He spent two years, mainly on a motion capture stage, to play avatar driver Norm Spellman, and even though he’d seen photos of what Pandora would look like, he was astonished by the finished film. ‘I think it’s one of the most spectacular, visionary projects ever to hit the theater,” he raves.

While he’s not surprised that Avatar has done well “because it’s Jim Cameron — he’s got such a consistent track record,” he didn’t expect it to surpass Titanic to become the #1 box office champ of all time. “It’s been such a crazy ride.”

With a recurring role on Fox’s Bones, Moore directed and starred in a thriller called Spiral, now out on DVD.


When he’s not busy playing CTU chief Brian Hastings on 24, Mykelti Williamson (pictured right) spends his time doing DIY projects like replacing the floors in his home with bamboo flooring and designing a new headboard for the master bedroom using recycled railroad ties and low-VOC paint. “I’m at Home Depot so much, they offered me a job two years ago,” chuckles Williamson, who has made cabinets and a coffee table for his home.

But to him, being green is no laughing matter. “I use as many green products as possible. We stopped buying bottled water for the kids to take to school in their lunchboxes. My three daughters have thermoses and we refill them with filtered water from the fridge,” notes the actor, who as a father has become more eco-conscious “because we have to leave the world in their hands. It really upsets me, a lot of the things I see. People just don’t care, and they don’t take global warming seriously. That kind of stuff makes me scratch my head.”

A fan of 24 from the get-go, Williamson had been asked by good friend Kiefer Sutherland, who directed and co-starred with Williamson in a 1997 film, to appear in season one but he opted to stick with movies. He didn’t hesitate this time. As the season progresses, “You’ll find out what his relationship is really like with Jack Bauer. The entire show evolves,” he promises. “No one ends up where they start out.”

Williamson can also be seen in the recently released movies on DVD Spinning Into Butter with Sarah Jessica Parker and the action flick Black Dynamite, and will star opposite Adrien Brody in the stoner comedy High School, which just premiered at Sundance Film Festival.’’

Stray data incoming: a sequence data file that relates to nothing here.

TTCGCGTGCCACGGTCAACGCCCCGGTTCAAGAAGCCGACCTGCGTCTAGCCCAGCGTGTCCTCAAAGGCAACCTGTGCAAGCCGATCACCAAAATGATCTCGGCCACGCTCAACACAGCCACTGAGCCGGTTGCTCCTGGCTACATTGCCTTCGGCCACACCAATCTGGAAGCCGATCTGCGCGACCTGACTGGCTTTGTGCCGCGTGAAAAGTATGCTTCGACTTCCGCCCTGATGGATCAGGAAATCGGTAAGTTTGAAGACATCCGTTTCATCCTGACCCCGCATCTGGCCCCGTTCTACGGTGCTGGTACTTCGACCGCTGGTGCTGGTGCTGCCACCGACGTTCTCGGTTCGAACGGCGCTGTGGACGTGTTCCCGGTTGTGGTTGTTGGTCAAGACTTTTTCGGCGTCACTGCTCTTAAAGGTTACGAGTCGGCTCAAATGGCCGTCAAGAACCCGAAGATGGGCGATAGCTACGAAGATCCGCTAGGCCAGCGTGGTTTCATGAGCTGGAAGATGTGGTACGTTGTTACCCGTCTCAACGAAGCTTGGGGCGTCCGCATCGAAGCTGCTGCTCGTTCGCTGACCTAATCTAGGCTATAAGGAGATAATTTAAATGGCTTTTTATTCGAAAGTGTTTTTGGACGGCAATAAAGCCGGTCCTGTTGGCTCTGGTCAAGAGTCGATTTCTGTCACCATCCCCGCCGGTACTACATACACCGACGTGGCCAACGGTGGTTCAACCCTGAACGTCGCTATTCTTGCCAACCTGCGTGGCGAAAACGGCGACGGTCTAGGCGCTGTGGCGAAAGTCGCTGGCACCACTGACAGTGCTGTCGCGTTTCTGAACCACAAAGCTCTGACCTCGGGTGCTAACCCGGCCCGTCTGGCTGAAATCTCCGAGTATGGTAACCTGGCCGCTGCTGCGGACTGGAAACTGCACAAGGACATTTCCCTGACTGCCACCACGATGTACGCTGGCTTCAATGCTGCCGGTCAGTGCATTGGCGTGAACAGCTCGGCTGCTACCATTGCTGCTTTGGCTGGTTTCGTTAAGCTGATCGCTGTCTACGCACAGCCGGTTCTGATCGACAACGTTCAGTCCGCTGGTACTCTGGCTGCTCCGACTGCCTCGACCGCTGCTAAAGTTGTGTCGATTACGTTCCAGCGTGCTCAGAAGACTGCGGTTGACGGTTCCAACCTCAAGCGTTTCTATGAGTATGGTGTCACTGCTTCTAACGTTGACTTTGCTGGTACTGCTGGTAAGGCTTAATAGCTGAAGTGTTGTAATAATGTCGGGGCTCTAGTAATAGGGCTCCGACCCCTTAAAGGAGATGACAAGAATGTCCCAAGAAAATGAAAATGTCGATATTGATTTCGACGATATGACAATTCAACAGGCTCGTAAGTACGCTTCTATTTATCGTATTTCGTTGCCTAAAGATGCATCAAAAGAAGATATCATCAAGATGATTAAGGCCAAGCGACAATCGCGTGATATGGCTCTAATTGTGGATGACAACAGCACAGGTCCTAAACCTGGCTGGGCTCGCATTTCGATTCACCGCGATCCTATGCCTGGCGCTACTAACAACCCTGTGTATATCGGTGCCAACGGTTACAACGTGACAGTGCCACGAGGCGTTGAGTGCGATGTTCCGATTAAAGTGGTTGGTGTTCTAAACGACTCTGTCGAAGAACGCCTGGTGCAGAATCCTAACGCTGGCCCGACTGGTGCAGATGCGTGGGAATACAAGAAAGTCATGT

“Recycling should be a no-brainer,” says style maven Stacy London (pictured left), who makes it easy for herself by organizing her bins. “I have four different garbage cans and everything is labeled so I don’t have to think,” says the What Not to Wear co-host, whose TLC series marks its 250th episode on Jan. 29 at 9 p.m. A self-described “crazy animal lover” who lives with a 13-year-old cat named Baby Al, she virtually adopts endangered animals from the World Wildlife Federation for herself and for friends. “I just bought a pygmy marmoset,” she notes. “I like to give adoptions as Christmas presents.”


Tune in: The new Planet Green series Blood, Sweat & T-Shirts follows six spoiled teenage shopaholics to a sweatshop in India as they toil alongside underpaid workers making cheap apparel. The first of four episodes premieres Feb. 1 at 10 p.m.

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Additional photo credits: Josh Holloway by Bob D'Amico/ABC; Joel David Moore by Michael Germana/Globe Photos; Mykelti Williamson by Brian Bowen Smith/Fox; Stacy London courtesy TLC. MNN homepage photo: Frederick M. Brown/Getty Images